Business-minded artists should work within the same realistic approach that other forms of business take. It is foolhardy to expect to obtain a high level of wealth from day one. You have to work, work, work, work and work some more to build a business up -- and even with all of that hard work done you may never reach the profitability of your competitors. You WILL be miserable if you constantly compare yourself to the financial success of other artists -- or if you attempt to match their pricing within little to no market foundation. That said, I do think you can nab your slice of the pie by offering affordable options. I stand by my opinion. [...]

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The Art World Isn't Fair. Get Over It!


You should create and focus on what you are doing instead of focusing on whether the art world is 'fair' or not. Life isn't fair, folks. The art world is a reflection of life, is it not? We ALL have to work hard -- we may not have much to show for that struggle if we constantly compare ourselves to the achievements reached by others. Think about that for a second. The art world isn't fair. I would be lying if I suggested otherwise. Don't dwell on it. Get over it! [...]

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Art Education: Learn to unlearn what you have learned


A FineArtViews article written by Karen Cooper reminded me of one key lesson that all artists should consider. A comment by Phil Kendall hit on the idea that artists should unlearn what they have learned. Kendall suggested that artists should forsake "all those art courses, videos and books" if they desire to discover an unmistakable style of their own. In other words, if you -- the artist -- want to create art that is unmistakably yours you must be willing to work, work and work some more AND throw caution to the wind by finding your own path regardless of what you have been taught from other artists. I tend to agree with that attitude. It never hurts to unlearn what you have learned as an artist. [...]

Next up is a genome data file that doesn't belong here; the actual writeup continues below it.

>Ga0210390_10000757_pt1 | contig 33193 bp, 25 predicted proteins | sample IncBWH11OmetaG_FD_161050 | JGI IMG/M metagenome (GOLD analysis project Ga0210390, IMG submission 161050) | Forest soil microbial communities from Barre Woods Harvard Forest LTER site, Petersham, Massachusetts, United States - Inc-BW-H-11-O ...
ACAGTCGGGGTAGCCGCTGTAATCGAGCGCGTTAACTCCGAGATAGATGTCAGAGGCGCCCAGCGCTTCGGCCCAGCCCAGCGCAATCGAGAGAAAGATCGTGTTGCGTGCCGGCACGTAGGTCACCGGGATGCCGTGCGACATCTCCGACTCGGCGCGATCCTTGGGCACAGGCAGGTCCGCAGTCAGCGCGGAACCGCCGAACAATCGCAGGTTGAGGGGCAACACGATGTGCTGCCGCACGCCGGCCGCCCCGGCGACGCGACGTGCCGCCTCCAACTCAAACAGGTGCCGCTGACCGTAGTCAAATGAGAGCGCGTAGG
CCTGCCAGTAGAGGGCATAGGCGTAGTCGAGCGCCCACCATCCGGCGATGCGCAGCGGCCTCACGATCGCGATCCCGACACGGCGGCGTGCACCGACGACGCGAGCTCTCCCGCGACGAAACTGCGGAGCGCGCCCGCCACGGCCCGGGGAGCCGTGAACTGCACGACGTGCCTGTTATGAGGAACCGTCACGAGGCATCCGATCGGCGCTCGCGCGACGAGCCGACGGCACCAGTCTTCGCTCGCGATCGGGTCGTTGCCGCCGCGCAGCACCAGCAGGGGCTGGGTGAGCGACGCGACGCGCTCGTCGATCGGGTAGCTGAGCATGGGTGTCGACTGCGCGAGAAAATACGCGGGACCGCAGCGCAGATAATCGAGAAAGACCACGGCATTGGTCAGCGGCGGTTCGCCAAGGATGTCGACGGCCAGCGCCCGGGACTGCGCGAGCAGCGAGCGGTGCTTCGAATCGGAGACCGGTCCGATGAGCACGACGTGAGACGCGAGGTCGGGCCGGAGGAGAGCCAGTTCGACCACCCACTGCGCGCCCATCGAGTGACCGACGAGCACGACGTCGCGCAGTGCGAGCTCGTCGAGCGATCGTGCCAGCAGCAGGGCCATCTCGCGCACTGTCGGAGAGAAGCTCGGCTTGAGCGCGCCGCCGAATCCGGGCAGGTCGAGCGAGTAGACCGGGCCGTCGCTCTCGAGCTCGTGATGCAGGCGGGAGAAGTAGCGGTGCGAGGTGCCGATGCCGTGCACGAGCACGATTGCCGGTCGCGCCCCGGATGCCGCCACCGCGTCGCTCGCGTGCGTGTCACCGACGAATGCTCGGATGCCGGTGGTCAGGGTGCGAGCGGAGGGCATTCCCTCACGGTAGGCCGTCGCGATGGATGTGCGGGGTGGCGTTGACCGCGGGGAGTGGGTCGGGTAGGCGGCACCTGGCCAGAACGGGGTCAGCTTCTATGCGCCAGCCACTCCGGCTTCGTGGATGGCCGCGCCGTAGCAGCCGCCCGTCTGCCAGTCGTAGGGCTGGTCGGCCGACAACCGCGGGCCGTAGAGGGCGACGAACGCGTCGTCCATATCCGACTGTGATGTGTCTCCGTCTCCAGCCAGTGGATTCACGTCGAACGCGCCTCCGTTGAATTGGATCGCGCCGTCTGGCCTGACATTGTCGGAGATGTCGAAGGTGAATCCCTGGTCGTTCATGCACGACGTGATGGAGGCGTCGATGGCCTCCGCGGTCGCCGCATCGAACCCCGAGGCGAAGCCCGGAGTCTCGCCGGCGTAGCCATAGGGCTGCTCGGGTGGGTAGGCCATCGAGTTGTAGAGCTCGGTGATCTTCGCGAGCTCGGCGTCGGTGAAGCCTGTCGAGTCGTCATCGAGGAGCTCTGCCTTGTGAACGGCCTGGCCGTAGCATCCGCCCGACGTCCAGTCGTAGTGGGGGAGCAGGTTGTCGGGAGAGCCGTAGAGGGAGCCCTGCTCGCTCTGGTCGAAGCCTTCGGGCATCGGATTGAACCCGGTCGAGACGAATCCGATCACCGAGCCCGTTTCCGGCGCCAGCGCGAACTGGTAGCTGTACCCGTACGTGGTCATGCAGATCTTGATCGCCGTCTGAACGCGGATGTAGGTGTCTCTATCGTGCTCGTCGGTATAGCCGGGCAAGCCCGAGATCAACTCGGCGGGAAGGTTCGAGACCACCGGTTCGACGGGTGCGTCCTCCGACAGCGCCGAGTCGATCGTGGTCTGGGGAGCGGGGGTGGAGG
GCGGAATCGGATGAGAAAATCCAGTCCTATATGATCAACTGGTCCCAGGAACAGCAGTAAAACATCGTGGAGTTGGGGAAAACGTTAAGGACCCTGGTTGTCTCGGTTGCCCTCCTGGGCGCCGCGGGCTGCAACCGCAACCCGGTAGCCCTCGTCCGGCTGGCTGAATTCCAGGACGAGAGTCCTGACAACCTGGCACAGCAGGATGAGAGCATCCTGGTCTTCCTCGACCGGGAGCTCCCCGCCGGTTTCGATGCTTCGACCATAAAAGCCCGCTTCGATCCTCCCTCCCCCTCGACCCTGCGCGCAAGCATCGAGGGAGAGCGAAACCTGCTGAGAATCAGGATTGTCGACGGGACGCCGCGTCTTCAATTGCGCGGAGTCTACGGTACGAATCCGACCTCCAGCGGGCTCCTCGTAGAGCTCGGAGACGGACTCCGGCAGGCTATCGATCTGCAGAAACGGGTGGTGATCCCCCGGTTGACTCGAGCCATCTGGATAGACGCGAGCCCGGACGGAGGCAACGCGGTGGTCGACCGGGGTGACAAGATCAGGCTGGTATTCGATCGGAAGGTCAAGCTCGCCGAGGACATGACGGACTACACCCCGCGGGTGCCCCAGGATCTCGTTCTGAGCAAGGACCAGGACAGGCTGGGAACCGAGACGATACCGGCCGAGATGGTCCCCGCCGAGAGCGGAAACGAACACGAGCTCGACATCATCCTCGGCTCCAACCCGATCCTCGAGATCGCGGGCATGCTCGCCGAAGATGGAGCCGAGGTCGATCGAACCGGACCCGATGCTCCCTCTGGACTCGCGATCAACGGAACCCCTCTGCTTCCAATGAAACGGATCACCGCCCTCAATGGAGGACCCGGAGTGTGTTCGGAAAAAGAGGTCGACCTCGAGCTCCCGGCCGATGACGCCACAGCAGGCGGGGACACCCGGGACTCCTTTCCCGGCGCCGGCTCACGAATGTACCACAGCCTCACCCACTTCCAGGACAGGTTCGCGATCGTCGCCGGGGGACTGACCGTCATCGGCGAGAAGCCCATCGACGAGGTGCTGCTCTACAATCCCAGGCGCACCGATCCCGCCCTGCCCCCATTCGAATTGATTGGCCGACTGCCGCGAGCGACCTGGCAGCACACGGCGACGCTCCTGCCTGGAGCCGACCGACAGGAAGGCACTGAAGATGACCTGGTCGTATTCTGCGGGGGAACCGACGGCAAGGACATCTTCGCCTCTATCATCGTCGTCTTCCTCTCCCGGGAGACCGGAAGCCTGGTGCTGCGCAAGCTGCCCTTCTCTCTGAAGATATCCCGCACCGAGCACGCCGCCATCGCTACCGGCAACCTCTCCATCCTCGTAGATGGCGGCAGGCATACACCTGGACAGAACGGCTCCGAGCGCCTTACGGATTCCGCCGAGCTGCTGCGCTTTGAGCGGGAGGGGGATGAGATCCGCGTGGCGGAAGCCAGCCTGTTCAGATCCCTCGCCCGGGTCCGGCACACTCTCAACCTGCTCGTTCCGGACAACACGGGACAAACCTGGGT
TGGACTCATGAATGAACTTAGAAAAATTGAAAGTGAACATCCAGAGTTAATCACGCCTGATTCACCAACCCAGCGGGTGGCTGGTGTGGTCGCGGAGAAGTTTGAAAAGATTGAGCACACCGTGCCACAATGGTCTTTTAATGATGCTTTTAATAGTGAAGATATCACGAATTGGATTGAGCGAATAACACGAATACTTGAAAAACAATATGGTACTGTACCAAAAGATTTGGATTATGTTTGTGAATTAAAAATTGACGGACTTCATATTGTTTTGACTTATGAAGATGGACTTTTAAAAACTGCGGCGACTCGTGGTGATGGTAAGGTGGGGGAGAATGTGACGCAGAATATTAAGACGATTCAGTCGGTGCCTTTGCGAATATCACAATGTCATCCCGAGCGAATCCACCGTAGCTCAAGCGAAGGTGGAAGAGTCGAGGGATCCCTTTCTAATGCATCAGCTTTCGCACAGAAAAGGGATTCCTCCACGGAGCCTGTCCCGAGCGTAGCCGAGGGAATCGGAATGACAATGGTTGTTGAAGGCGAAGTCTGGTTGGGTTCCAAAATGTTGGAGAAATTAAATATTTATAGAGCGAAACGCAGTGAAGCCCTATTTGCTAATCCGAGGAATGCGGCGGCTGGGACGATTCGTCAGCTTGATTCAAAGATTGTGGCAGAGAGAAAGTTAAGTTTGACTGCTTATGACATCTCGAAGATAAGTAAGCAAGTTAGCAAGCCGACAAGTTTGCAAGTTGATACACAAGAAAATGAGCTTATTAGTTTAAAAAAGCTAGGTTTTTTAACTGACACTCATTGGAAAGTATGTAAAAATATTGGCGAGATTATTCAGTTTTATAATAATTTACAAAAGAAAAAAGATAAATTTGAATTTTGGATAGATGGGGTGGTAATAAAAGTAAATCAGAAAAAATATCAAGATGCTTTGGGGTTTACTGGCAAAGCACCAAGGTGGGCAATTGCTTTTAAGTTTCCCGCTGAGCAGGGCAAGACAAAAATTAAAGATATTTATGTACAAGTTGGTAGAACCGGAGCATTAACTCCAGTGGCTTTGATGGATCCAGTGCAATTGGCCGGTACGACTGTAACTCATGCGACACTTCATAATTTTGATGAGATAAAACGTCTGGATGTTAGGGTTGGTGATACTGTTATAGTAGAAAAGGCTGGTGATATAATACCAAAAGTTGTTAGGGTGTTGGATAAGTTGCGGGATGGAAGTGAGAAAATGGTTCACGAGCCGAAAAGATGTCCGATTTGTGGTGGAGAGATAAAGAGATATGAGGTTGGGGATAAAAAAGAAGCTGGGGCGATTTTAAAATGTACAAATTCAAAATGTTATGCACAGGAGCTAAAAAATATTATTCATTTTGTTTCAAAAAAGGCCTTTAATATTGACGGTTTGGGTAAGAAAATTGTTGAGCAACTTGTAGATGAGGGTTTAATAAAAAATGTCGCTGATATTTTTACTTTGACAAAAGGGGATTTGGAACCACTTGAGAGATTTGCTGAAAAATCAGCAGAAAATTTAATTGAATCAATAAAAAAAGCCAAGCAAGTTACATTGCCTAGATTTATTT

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Bad Gallery / Good Gallery: Discovering the Bad Apples with Research


Art galleries that treat artists poorly rarely maintain a successful business. You want to look for galleries that have existed for at least five years. If the gallery has reached the five year point (I'm not counting vanity galleries) it has likely built a reputation that you can research easily. Furthermore, it is a good sign that the people in charge of the gallery know what they are doing -- AND have experienced a high level of loyalty from their represented artists (a good sign that the apple is good). [...]

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The Artist / Art Dealer Relationship: Poisoned flowers and the business of art


I was reminded recently about a story involving Cleopatra VII Philopator -- the last pharaoh of Ancient Egypt -- and her Roman lover, Mark Antony. The story involves the distrust that Mark Antony had for Cleopatra -- and the fear that he had for her knowledge of poisons. I can't verify if the story is based solidly on historic fact -- that said, there is a lesson to learn from the tale... a lesson that artists can learn from when partnering with art dealers. [...]